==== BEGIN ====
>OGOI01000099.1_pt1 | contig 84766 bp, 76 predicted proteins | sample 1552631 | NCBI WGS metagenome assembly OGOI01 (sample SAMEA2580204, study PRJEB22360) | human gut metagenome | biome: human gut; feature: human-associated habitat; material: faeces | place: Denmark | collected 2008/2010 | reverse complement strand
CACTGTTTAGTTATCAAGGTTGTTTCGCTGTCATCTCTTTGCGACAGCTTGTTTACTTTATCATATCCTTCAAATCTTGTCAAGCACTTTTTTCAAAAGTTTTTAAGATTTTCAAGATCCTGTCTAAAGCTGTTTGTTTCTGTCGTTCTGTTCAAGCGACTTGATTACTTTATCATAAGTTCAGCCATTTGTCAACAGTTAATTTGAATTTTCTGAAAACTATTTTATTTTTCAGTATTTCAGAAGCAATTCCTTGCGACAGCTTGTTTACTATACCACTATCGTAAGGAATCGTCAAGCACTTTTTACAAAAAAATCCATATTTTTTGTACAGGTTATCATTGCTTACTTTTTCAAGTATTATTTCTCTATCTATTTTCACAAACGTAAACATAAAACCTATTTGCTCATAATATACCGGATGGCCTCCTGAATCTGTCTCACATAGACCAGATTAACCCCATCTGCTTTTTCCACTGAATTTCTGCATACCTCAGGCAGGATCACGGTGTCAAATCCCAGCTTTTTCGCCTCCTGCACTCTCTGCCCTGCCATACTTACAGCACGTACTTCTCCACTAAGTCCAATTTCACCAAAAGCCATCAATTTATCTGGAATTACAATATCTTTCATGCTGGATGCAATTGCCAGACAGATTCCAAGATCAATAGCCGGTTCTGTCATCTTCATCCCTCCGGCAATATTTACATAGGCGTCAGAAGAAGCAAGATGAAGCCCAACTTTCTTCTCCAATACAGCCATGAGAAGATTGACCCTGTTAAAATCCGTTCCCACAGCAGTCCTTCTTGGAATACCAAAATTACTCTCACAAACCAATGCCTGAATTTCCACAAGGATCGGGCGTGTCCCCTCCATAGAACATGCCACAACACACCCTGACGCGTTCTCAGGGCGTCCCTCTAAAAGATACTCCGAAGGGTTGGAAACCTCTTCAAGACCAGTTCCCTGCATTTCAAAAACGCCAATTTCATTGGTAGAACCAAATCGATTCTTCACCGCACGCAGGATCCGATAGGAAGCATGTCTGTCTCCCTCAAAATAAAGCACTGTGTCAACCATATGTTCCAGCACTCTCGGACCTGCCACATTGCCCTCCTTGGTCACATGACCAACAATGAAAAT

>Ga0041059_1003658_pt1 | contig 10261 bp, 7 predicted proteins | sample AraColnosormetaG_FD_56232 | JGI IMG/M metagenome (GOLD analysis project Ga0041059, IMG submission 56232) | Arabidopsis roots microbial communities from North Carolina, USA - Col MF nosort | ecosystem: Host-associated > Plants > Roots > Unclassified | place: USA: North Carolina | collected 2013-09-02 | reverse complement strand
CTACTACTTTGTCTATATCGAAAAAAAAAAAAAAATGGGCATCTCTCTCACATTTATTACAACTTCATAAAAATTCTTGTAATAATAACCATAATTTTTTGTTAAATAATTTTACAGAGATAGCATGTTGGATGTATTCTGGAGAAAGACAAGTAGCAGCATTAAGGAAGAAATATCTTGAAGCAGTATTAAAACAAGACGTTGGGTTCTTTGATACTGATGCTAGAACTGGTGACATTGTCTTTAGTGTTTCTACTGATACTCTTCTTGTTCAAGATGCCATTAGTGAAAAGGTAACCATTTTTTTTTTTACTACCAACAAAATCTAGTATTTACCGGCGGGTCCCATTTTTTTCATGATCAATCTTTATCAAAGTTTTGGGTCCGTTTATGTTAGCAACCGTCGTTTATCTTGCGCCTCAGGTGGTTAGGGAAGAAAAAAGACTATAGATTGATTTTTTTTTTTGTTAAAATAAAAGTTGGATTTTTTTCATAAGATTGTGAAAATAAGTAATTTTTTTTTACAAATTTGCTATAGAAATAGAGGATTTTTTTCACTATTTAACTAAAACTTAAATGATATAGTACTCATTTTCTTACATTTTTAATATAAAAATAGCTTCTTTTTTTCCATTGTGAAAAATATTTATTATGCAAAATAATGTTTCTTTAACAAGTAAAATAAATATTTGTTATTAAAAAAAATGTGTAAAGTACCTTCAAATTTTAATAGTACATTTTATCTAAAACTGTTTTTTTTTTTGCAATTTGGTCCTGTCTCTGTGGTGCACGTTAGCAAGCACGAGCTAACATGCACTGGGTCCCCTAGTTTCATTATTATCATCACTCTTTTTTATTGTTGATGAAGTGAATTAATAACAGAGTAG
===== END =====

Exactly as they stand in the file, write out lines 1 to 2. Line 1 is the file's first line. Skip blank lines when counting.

>OGOI01000099.1_pt1 | contig 84766 bp, 76 predicted proteins | sample 1552631 | NCBI WGS metagenome assembly OGOI01 (sample SAMEA2580204, study PRJEB22360) | human gut metagenome | biome: human gut; feature: human-associated habitat; material: faeces | place: Denmark | collected 2008/2010 | reverse complement strand
CACTGTTTAGTTATCAAGGTTGTTTCGCTGTCATCTCTTTGCGACAGCTTGTTTACTTTATCATATCCTTCAAATCTTGTCAAGCACTTTTTTCAAAAGTTTTTAAGATTTTCAAGATCCTGTCTAAAGCTGTTTGTTTCTGTCGTTCTGTTCAAGCGACTTGATTACTTTATCATAAGTTCAGCCATTTGTCAACAGTTAATTTGAATTTTCTGAAAACTATTTTATTTTTCAGTATTTCAGAAGCAATTCCTTGCGACAGCTTGTTTACTATACCACTATCGTAAGGAATCGTCAAGCACTTTTTACAAAAAAATCCATATTTTTTGTACAGGTTATCATTGCTTACTTTTTCAAGTATTATTTCTCTATCTATTTTCACAAACGTAAACATAAAACCTATTTGCTCATAATATACCGGATGGCCTCCTGAATCTGTCTCACATAGACCAGATTAACCCCATCTGCTTTTTCCACTGAATTTCTGCATACCTCAGGCAGGATCACGGTGTCAAATCCCAGCTTTTTCGCCTCCTGCACTCTCTGCCCTGCCATACTTACAGCACGTACTTCTCCACTAAGTCCAATTTCACCAAAAGCCATCAATTTATCTGGAATTACAATATCTTTCATGCTGGATGCAATTGCCAGACAGATTCCAAGATCAATAGCCGGTTCTGTCATCTTCATCCCTCCGGCAATATTTACATAGGCGTCAGAAGAAGCAAGATGAAGCCCAACTTTCTTCTCCAATACAGCCATGAGAAGATTGACCCTGTTAAAATCCGTTCCCACAGCAGTCCTTCTTGGAATACCAAAATTACTCTCACAAACCAATGCCTGAATTTCCACAAGGATCGGGCGTGTCCCCTCCATAGAACATGCCACAACACACCCTGACGCGTTCTCAGGGCGTCCCTCTAAAAGATACTCCGAAGGGTTGGAAACCTCTTCAAGACCAGTTCCCTGCATTTCAAAAACGCCAATTTCATTGGTAGAACCAAATCGATTCTTCACCGCACGCAGGATCCGATAGGAAGCATGTCTGTCTCCCTCAAAATAAAGCACTGTGTCAACCATATGTTCCAGCACTCTCGGACCTGCCACATTGCCCTCCTTGGTCACATGACCAACAATGAAAAT